It is time for light rail in South Brisbane and South Bank, West End Community Association president Dr Erin Evans said after Thursday's launch of a South Brisbane master plan.
Brisbane City Council instead wants to explore futuristic "water taxis".
Dr Evans said Thursday's release of the South Brisbane Renewal plan – the Kurilpa Riverfront Renewal Plan – did not investigate ways to tackle the traffic congestion caused by an additional 11,000 residents in South Brisbane.
"We need to be thinking big," Dr Evans said.
"It is the 21st Century and we need to be planning for the 21st Century.
"We want to see light rail.
"We are beyond buses. We are beyond the size of a city for buses only."
Dr Evans said planning principles showed that cities needed a 'light rail' component of some type once they got beyond a certain capacity.
"And West End – and much of inner-city Brisbane – is now well into that space."
The Gold Coast has recently begun using its light rail between Southport and Broadbeach, after a four year project involving the private sector, local, state and federal governments.
Parmalat Milk Factory at South Brisbane also told developers it would take four years to relocate; but only after they were confident it would not cost them money.
It will cost Parmalat "multiple hundreds of millions of dollars" to relocate, their chief executive Rod Walden said.
Dr Evans said that transport worries and lack of parkland were WECA's major objection to the plan, on her first view.
"One bus stop - and a CityCat stop for river transport - does not move the large amount of people around West End," Dr Evans said.
"West End already has increasing and problematic traffic congestion issues. We live in a peninsula and there is only so much movement around the place."
The South Brisbane Kurilpa Renewal Plan makes no mention of light rail.
It instead relies on expanding the existing Brisbane bus routes though its network of City Glider services along Montague Road.
It also may expand the 199 BUZ routes, it says.
"This network will link Kurilpa to the city centre and inner-city neighbourhoods, with premium
bus stops in key locations along Montague Road," the report says.
"CityGlider and BUZ routes typically run every 10 minutes in peak periods."
Brisbane City Council's Neighbourhood Planning committee chair, Cr Amanda Cooper said the City Glider had been a "tremendous success" since it was introduced.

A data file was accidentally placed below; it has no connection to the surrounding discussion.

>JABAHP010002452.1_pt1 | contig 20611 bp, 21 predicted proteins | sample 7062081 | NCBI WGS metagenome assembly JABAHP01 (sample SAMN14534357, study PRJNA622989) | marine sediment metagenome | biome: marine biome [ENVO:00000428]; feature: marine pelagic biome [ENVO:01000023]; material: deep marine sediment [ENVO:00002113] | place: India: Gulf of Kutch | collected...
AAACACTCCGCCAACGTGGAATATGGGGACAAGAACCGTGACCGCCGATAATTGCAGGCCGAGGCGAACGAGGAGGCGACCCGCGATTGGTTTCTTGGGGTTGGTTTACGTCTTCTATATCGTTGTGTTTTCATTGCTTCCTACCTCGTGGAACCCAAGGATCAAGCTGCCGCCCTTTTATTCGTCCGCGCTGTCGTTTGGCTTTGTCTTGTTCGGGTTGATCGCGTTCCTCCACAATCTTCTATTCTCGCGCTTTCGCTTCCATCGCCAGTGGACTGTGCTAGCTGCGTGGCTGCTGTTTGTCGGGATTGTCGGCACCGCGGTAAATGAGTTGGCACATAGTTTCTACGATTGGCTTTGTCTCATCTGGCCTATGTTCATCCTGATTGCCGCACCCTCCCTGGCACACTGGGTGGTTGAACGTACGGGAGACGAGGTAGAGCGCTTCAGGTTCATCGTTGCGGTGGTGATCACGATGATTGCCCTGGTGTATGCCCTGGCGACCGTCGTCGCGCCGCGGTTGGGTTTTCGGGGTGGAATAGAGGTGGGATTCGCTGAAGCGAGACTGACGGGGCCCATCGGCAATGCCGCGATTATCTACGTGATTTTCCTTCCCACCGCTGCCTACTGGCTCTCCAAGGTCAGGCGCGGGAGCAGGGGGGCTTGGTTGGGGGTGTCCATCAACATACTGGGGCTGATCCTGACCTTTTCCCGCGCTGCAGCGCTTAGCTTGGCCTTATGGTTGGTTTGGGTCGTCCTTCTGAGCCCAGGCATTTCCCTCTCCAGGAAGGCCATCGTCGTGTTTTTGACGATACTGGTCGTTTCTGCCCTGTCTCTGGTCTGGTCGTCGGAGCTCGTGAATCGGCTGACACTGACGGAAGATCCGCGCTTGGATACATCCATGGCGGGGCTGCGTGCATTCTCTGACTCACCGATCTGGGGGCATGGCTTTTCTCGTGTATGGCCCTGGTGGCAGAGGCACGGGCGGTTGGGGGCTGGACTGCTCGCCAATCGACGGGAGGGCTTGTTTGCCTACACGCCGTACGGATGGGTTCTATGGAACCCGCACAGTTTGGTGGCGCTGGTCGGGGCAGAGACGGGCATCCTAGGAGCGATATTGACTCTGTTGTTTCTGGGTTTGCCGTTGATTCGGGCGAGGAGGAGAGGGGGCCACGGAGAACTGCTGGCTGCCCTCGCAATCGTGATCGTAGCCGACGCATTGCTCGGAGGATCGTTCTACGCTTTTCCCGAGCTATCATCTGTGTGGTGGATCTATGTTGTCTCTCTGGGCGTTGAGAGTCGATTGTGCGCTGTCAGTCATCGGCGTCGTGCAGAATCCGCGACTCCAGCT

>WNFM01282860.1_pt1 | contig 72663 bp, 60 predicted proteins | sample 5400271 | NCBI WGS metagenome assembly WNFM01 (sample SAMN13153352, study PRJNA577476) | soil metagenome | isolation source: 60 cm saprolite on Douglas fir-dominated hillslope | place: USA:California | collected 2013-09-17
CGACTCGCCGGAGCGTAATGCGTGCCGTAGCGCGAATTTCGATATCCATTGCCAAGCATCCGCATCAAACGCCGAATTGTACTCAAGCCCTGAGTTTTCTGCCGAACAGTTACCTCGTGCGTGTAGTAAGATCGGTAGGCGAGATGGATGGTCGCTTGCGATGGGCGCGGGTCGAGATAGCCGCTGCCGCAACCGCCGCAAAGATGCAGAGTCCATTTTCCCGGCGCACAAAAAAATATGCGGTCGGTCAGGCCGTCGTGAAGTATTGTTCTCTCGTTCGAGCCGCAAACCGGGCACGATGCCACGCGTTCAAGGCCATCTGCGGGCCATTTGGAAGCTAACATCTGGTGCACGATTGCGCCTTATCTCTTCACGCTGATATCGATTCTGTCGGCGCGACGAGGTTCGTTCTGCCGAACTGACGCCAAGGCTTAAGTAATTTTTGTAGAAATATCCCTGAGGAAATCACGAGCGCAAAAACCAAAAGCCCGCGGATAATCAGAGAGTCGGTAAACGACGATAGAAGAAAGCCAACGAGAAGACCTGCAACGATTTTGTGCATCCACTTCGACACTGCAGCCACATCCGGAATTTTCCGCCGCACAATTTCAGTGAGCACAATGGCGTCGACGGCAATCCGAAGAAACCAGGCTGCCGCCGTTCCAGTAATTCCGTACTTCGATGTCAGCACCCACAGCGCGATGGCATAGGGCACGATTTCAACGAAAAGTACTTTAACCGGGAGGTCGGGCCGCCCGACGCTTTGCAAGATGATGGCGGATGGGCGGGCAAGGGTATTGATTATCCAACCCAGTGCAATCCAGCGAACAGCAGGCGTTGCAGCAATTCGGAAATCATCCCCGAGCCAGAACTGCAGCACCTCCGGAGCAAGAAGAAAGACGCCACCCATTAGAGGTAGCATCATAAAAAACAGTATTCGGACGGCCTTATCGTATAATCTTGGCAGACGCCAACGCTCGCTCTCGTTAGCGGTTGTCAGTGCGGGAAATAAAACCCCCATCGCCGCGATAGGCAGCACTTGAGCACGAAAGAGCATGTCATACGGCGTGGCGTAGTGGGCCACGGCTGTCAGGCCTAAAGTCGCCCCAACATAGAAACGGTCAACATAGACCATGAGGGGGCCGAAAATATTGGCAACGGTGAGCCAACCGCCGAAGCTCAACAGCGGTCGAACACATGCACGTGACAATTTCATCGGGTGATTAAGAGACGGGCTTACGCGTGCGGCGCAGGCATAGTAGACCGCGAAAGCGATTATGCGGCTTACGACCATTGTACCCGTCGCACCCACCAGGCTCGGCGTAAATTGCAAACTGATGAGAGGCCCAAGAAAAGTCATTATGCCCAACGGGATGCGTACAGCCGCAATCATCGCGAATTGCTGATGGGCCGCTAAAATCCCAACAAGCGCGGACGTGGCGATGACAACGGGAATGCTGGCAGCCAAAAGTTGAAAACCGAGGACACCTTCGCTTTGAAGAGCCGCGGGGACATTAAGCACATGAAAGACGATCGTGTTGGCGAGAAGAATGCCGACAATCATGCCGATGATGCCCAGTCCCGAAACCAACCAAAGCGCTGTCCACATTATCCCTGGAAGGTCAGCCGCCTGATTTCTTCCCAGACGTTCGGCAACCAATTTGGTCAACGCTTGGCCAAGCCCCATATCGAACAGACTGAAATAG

"And we want to make sure that Kurilpa will be serviced by a high frequency bus service," she said.
"And we will be investigating a new river-based transport stop.
"So this could be new ways to access the river, for people to set up potentially a new taxi service on the water."
The plan shows Council – and AECOM, the draft plan's main private consultancy – looking to make more use of commuter cycling to connect to rail links at South Brisbane and Roma Street.
"A generous, well-designed pedestrian and cycle network will cater for commuter and recreational users, incorporating a continuous, riverfront pathway for picturesque travel along the river's edge," the report says.
"Widening Montague Road will open up space for dedicated cycle lanes, giving cyclists a safe, direct route through the precinct to the Kurilpa and Go Between bridges.
"Wayfinding signage will assist visitors to navigate through the precinct and connect to the neighbouring suburbs of South Brisbane, West End and travel across the Brisbane River."
The launch yesterday highlighted the three new "precincts" to be developed in the region, a new one hectare park on the Parmalat Milk Factory site on Montague Road and a second 3000 square metre new riverside park at an extended Brereton Street.
The Brereton Street riverside park is the equivalent of 60 per cent of the playing surface of Suncorp Stadium, while a one hectare park is more than three times that size, or 10,000 square metres.
WECA would prefer one large "central park" of around 10 hectares, Dr Evans said.
Kurilpa - the first five years:
1 - Close Riverside Drive and return it to public parkland with revamped boardwalks;
2 - Investigate a new cultural facility of national significance on the Queensland Government-owned land adjacent to the William Jolly Bridge;
3 - Deliver a new park on the river end of Hope Street after the Parmalat Milk Factory moves;
4 – Investigate a new riverfront amphitheatre on the river at the end of Hope Street;
5 - Deliver an urban playground under the Merivale Bridge.
On Thursday, Parmalat's chief executive Rod Walden told the launch of the draft master plan that it would cost Parmalat "multiple hundreds of millions" of dollars to relocate.
Mr Walden said Parmalat had not made any decision to relocate its plant, which provides milk to most of metropolitan Brisbane, because of the cost.
"We can't move, unless we can get value for our land," Mr Walden said.
"We haven't made the decision to move, because we are very keen to see the outcome of this plan and to give us the certainty so we can make those decisions."
That allows Parmalat to sell their land.
Deputy Premier Jeff Seeney said the government was helping to find suitable industrial land for Parmalat and other big land owners.
The government is not planning on buying out any of the landholders, Mr Seeney said.
"We would rather not, but we are not closing off that option," he said.
"But the state has access to a number of industrial sites and we are working with them to identify what they need and where we can find those sites."
"The state really does not want to be the bidder. We would rather the private sector develop the land."